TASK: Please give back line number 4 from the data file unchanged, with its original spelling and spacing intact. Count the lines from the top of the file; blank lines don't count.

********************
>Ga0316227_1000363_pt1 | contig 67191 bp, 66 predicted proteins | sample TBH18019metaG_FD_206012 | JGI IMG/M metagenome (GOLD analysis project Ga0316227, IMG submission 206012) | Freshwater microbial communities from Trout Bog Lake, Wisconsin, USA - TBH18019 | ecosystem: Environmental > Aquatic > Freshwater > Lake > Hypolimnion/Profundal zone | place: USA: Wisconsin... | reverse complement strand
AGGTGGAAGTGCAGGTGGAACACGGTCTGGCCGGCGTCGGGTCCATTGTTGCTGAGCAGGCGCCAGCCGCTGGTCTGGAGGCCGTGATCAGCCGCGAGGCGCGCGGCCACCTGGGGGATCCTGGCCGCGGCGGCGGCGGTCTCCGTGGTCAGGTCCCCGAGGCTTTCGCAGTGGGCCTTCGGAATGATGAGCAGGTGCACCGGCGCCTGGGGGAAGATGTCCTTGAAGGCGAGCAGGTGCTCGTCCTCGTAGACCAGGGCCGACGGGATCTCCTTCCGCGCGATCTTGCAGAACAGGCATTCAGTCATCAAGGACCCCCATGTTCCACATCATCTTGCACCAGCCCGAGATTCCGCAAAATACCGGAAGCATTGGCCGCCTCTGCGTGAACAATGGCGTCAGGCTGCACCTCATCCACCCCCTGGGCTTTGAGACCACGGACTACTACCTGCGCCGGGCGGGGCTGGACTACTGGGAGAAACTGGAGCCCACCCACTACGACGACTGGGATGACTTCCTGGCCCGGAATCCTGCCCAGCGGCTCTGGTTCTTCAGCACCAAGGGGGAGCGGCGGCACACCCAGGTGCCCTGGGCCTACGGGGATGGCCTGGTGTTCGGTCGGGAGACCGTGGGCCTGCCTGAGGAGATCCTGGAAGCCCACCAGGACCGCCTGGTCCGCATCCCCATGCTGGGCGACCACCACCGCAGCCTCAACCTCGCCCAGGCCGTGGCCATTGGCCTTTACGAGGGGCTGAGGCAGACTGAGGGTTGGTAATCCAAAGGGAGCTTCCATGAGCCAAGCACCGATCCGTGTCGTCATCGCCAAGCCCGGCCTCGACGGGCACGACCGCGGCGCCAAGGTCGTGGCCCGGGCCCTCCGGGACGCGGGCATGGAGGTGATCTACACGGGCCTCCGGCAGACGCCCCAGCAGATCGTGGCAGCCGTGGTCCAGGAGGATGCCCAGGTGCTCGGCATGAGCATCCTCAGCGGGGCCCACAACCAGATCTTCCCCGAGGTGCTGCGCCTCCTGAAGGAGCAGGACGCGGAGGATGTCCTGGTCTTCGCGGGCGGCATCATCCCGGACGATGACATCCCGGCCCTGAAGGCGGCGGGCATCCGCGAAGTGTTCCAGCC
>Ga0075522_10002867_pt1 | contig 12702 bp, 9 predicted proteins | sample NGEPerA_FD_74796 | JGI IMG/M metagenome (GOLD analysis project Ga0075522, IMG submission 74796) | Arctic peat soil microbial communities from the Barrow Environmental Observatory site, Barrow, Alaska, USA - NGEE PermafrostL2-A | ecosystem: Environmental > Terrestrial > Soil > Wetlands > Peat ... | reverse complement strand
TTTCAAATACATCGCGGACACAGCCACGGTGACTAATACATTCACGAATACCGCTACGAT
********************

TTTCAAATACATCGCGGACACAGCCACGGTGACTAATACATTCACGAATACCGCTACGAT